It is interesting, by contrast, to note the paucity of celebrities in other areas of activity. One rarely hears of celebrity poets, novelists or dramatists; nor scientists or educators; and nor do we hear of celebrity generals and the like, perhaps because they are too busy losing bodies, reports and other such items entrusted to their care. In short, the notion of celebrity as presently pursued seems to me to be one that is broadly defined and narrowly practiced. In its modern origins it probably owes most of its raison d’etre to Hollywood and Broadway but it doesn’t matter much either way because I shall still be able to read a good book or drink a good red long after Paris and Shane and Chopper and Lleyton have tumbled off the front page.
However, the true celebrities in my book are those in the third category — those who do have something of substance to offer and who are endowed formally or informally by public proclaim after they have retired or at least are well into their careers. This is when the authors and artists and scientists and others come into the spotlight of public acknowledgement. The list may also include the Australian eye doctor in the Congo, the engineer in Bhutan, the agricultural scientist who bred the new strain of rice, the carers of the old and the sick and all those many others who pursue new ideas and approaches and otherwise devise items and ideas and do things that make life better for the rest of us, wherever we live and whatever we do.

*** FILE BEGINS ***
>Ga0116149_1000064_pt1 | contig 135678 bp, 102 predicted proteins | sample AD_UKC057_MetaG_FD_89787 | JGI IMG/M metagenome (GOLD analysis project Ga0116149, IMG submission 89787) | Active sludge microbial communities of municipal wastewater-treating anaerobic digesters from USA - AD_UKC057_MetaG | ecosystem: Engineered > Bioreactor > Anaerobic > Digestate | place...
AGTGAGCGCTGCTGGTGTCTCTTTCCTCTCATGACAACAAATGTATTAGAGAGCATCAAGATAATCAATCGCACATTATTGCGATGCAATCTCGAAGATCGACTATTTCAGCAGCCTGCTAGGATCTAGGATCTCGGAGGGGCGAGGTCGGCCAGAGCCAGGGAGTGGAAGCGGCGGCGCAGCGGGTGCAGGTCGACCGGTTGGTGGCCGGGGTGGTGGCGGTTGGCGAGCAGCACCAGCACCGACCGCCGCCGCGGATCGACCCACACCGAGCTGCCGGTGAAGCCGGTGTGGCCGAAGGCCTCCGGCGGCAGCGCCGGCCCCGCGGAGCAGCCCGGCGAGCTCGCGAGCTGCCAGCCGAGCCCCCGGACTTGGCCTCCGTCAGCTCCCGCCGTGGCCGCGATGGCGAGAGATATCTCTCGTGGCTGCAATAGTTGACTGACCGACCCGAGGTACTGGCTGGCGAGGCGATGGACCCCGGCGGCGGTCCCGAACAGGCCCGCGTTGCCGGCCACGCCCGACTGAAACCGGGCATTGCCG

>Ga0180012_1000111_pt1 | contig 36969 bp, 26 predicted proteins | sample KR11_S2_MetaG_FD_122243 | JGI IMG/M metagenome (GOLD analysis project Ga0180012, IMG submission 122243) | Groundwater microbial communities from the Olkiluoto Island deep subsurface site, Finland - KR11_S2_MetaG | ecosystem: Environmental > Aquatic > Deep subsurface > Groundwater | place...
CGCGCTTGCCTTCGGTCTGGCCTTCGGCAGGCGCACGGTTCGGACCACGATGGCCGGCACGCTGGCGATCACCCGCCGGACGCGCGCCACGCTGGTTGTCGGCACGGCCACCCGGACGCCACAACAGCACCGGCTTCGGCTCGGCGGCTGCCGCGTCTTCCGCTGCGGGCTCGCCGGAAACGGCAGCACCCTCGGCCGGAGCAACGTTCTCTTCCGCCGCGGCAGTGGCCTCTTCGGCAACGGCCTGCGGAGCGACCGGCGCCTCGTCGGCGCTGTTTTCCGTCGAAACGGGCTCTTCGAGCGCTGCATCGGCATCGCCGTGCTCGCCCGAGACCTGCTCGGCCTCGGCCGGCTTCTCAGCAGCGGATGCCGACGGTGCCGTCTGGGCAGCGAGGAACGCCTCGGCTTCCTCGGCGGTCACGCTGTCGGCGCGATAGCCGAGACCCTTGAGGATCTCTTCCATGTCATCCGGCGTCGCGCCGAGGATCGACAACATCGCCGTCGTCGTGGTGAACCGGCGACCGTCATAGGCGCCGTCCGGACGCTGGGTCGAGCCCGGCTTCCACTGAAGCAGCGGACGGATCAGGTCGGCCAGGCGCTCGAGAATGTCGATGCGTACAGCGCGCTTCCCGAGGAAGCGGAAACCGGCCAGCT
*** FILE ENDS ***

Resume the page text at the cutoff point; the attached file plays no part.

Do we have a Tasmanian celebrity? I don’t know. I don’t think so. I hope not.